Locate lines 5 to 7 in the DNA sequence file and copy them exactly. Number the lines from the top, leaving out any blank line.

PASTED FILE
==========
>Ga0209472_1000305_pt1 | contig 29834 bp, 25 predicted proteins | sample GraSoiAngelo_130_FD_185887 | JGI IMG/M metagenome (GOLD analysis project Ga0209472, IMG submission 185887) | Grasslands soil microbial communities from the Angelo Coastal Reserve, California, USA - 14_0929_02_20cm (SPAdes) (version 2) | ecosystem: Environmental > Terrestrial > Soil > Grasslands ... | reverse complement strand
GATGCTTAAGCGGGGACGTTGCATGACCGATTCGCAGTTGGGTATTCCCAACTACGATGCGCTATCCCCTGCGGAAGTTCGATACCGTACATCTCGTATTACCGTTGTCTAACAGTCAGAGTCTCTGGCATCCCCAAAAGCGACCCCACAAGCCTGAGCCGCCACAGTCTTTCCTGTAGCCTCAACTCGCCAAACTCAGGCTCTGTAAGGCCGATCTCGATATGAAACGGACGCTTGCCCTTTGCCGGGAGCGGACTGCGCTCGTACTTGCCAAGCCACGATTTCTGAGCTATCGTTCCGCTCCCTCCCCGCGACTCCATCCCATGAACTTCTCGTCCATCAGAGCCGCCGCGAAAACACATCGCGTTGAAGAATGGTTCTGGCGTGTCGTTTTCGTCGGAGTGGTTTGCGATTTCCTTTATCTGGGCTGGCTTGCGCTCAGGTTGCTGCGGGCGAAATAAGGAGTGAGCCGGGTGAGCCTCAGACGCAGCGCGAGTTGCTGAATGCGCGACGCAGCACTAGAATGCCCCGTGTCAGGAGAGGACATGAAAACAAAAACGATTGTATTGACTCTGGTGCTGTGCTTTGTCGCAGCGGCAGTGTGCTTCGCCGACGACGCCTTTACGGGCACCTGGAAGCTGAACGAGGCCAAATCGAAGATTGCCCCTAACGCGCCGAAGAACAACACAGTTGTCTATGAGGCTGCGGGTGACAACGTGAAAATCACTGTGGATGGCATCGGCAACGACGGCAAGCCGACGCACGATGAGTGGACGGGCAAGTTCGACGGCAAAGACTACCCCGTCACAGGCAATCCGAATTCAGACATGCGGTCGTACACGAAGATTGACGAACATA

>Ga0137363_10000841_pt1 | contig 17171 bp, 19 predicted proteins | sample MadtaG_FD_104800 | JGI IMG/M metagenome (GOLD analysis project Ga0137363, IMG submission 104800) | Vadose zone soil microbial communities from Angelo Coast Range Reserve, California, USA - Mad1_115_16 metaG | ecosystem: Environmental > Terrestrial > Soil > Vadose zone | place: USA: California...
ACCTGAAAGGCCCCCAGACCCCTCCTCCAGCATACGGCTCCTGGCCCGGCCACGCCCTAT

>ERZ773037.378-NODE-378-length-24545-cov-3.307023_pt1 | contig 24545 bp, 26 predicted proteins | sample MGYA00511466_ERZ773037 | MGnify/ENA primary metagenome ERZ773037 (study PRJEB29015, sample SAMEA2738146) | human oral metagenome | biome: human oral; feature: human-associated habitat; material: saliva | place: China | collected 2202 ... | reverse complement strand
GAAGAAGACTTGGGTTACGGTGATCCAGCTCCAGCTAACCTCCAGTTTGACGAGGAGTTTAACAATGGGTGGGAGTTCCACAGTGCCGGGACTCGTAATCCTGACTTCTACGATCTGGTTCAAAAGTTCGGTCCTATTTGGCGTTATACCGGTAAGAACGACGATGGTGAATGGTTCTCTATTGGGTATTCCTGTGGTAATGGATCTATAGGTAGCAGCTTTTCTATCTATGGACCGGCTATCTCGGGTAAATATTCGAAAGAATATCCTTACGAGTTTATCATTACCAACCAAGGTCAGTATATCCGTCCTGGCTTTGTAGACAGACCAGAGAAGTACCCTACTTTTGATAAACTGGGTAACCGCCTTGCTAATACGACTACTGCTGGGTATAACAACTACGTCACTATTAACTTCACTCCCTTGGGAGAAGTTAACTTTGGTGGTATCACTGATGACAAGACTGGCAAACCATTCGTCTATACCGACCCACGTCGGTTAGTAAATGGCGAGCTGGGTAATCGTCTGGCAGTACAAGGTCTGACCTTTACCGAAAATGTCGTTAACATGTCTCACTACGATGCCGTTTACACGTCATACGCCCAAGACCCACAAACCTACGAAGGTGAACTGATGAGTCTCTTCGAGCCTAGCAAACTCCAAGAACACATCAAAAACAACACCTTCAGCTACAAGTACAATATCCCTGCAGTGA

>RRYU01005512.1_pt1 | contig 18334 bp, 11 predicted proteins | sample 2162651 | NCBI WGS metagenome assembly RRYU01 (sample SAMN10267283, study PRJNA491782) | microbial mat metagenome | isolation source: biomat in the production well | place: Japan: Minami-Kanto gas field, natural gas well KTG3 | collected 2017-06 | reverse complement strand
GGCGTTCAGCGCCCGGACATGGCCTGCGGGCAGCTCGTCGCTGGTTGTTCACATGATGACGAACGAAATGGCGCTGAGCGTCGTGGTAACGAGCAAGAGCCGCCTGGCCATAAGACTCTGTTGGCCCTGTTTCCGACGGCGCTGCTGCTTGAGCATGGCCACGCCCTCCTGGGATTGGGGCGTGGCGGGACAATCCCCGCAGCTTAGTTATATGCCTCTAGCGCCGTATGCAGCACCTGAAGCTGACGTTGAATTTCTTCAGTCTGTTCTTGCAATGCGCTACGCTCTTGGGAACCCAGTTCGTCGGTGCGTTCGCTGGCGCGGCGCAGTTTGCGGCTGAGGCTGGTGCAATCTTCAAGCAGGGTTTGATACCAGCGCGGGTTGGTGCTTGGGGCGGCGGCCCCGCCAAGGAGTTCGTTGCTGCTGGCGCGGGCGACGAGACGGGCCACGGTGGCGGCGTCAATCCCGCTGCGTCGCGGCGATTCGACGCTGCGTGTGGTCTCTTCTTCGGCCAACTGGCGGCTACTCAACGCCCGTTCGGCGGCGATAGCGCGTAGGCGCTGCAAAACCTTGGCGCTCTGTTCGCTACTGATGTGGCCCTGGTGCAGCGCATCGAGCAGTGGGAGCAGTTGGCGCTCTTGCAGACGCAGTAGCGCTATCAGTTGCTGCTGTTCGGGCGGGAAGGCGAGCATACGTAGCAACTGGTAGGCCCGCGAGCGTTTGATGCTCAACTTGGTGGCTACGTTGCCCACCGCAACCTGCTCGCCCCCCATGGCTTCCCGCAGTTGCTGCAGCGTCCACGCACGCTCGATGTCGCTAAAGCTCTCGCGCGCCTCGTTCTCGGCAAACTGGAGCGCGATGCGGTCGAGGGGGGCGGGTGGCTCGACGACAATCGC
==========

>ERZ773037.378-NODE-378-length-24545-cov-3.307023_pt1 | contig 24545 bp, 26 predicted proteins | sample MGYA00511466_ERZ773037 | MGnify/ENA primary metagenome ERZ773037 (study PRJEB29015, sample SAMEA2738146) | human oral metagenome | biome: human oral; feature: human-associated habitat; material: saliva | place: China | collected 2202 ... | reverse complement strand
GAAGAAGACTTGGGTTACGGTGATCCAGCTCCAGCTAACCTCCAGTTTGACGAGGAGTTTAACAATGGGTGGGAGTTCCACAGTGCCGGGACTCGTAATCCTGACTTCTACGATCTGGTTCAAAAGTTCGGTCCTATTTGGCGTTATACCGGTAAGAACGACGATGGTGAATGGTTCTCTATTGGGTATTCCTGTGGTAATGGATCTATAGGTAGCAGCTTTTCTATCTATGGACCGGCTATCTCGGGTAAATATTCGAAAGAATATCCTTACGAGTTTATCATTACCAACCAAGGTCAGTATATCCGTCCTGGCTTTGTAGACAGACCAGAGAAGTACCCTACTTTTGATAAACTGGGTAACCGCCTTGCTAATACGACTACTGCTGGGTATAACAACTACGTCACTATTAACTTCACTCCCTTGGGAGAAGTTAACTTTGGTGGTATCACTGATGACAAGACTGGCAAACCATTCGTCTATACCGACCCACGTCGGTTAGTAAATGGCGAGCTGGGTAATCGTCTGGCAGTACAAGGTCTGACCTTTACCGAAAATGTCGTTAACATGTCTCACTACGATGCCGTTTACACGTCATACGCCCAAGACCCACAAACCTACGAAGGTGAACTGATGAGTCTCTTCGAGCCTAGCAAACTCCAAGAACACATCAAAAACAACACCTTCAGCTACAAGTACAATATCCCTGCAGTGA

>RRYU01005512.1_pt1 | contig 18334 bp, 11 predicted proteins | sample 2162651 | NCBI WGS metagenome assembly RRYU01 (sample SAMN10267283, study PRJNA491782) | microbial mat metagenome | isolation source: biomat in the production well | place: Japan: Minami-Kanto gas field, natural gas well KTG3 | collected 2017-06 | reverse complement strand